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You have pointed out that numerous factors, including the increased purchasing power of 60,000,000 people employed, the purchasing by the Government, the issuance of bank credit, and all of these various other items exert upward pressures upon prices, but the only operation which exempted from this entire trend is the speculation on the commodity exchange.
Mr. VAILE. Well, Senator, if you had the patience and I had the time, I could list you a very long list of other things that have no influence on price.
Senator O'MAHONEY. I have a lot of patience, and I assume you have a lot of time. Let us ask the chairman.
The CHAIRMAN. I have not much time.
Senator O'MAHONEY. Do you recommend anything to this committee to cure this situation which you do recognize?
Mr. VAILE. Yes.
Senator O'MAHONEY. Namely, the increase in prices?
Mr. VAILE. That is a perfectly fair question.
Senator O'MAHONEY. I hope you do not imply the others were not fair.
Mr. VAILE. It seems to me one that must be fairly met. I am not sure that I am in a position to meet it because, after all, I live in Minnesota, which is a long way from Washington.
The international political atmosphere, it seems to me, has an enormous amount to do with that particular question. But I would go this far: If, as one of the questions asked this morning seemed to imply, we are recognized to be in a position of cold war now-and are going to be during the next "X" months, and such wars may be pretty long-if because of that, in the wisdom of you people who have the responsibility of managing Government, feel that we must for the time being, have a controlled economy, my strongest urge would be that you do the entire job.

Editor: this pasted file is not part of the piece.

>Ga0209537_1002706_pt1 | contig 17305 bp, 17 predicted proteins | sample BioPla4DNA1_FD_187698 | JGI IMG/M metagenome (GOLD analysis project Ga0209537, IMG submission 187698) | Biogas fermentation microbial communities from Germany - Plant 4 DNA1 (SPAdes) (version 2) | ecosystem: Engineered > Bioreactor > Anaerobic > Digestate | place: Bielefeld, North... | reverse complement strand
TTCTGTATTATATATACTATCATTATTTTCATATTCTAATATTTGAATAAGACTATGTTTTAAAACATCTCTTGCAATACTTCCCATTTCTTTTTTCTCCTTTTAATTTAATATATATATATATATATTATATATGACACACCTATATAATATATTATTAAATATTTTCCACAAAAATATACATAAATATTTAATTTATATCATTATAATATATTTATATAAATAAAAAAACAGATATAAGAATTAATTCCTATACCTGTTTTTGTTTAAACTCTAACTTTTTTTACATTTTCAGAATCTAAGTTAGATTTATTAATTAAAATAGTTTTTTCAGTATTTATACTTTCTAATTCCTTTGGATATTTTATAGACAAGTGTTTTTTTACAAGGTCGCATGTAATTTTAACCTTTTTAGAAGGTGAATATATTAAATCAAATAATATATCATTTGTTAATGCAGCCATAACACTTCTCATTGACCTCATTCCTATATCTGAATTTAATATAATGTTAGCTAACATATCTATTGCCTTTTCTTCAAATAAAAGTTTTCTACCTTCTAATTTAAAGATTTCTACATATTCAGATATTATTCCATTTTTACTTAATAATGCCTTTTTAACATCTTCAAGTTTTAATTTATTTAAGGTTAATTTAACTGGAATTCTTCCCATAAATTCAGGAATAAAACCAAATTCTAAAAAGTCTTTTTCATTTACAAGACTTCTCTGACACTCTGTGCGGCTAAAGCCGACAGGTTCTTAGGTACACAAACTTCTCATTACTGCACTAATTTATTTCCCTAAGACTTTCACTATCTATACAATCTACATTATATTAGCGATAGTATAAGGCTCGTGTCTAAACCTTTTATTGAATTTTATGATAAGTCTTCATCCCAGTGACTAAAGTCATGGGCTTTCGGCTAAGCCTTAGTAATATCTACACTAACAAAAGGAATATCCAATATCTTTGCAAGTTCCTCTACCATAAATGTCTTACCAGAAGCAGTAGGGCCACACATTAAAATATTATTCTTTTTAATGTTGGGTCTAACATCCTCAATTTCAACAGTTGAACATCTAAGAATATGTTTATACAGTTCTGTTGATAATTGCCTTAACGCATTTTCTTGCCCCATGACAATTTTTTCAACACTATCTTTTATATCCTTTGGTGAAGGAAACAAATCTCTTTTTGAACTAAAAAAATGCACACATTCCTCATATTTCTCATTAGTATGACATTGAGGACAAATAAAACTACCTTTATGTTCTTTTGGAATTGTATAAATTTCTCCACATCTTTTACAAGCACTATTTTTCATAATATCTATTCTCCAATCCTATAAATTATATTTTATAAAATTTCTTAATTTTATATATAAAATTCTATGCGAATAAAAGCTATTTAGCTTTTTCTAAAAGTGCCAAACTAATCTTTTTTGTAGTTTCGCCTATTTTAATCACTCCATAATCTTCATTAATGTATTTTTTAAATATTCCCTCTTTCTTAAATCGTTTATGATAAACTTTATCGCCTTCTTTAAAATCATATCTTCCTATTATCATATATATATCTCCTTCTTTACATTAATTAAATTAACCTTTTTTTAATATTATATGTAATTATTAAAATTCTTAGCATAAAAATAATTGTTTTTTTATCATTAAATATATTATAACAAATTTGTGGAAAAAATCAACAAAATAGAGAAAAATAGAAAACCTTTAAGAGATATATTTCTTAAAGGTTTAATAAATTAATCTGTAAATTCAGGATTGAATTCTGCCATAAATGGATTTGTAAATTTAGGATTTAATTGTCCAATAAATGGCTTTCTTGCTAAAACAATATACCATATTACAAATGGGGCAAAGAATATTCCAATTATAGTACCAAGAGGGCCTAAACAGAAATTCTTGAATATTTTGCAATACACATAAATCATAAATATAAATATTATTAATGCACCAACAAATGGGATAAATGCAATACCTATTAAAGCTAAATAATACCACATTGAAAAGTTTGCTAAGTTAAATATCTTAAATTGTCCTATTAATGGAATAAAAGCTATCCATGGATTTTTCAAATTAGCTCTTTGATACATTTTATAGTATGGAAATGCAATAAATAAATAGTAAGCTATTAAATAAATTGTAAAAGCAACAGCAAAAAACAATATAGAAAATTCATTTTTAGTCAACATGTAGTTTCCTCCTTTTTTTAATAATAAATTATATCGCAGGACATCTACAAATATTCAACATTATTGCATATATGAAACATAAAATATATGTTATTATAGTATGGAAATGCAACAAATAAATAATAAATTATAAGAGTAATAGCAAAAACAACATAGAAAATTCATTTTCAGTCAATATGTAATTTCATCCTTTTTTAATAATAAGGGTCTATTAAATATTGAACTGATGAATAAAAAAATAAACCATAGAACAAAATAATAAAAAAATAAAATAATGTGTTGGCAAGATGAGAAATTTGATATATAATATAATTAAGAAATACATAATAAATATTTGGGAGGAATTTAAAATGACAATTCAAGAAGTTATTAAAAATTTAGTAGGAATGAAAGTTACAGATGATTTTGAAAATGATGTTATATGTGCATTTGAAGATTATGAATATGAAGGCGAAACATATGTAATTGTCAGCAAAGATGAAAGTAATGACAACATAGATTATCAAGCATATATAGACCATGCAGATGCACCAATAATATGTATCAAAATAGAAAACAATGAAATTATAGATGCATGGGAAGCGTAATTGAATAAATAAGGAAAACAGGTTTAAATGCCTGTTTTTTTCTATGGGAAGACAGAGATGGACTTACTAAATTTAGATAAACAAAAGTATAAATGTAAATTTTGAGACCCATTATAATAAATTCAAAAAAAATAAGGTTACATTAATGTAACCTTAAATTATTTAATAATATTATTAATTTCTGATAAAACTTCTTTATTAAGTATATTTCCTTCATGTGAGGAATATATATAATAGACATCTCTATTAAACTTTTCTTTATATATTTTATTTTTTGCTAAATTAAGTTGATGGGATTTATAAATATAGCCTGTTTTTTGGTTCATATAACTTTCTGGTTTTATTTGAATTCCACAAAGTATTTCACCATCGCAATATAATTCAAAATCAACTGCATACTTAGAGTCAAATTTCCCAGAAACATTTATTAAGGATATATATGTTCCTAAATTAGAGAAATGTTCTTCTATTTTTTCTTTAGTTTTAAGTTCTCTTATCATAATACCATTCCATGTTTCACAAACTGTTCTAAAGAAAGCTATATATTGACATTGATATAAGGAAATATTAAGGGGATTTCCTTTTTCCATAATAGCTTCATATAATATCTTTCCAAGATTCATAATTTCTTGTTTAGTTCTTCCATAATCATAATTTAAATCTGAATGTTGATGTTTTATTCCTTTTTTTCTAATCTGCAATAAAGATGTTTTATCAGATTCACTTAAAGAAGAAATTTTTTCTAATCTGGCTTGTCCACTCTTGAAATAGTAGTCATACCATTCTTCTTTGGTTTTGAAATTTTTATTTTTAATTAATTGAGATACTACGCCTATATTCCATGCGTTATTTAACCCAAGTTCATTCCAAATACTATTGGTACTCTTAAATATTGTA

We had the experience in 1940 and '41 of selective price control. It is my feeling that it did not work satisfactorily. Read again your own deliberations that led to "General Max" for March 1942. Even that was not sufficient. If you are going to do the job, for Heaven's sake, control wages, too. And get us on an economy that is controlled, that does not press out somewhere like a balloon whenever you poke your finger in it with the individual control.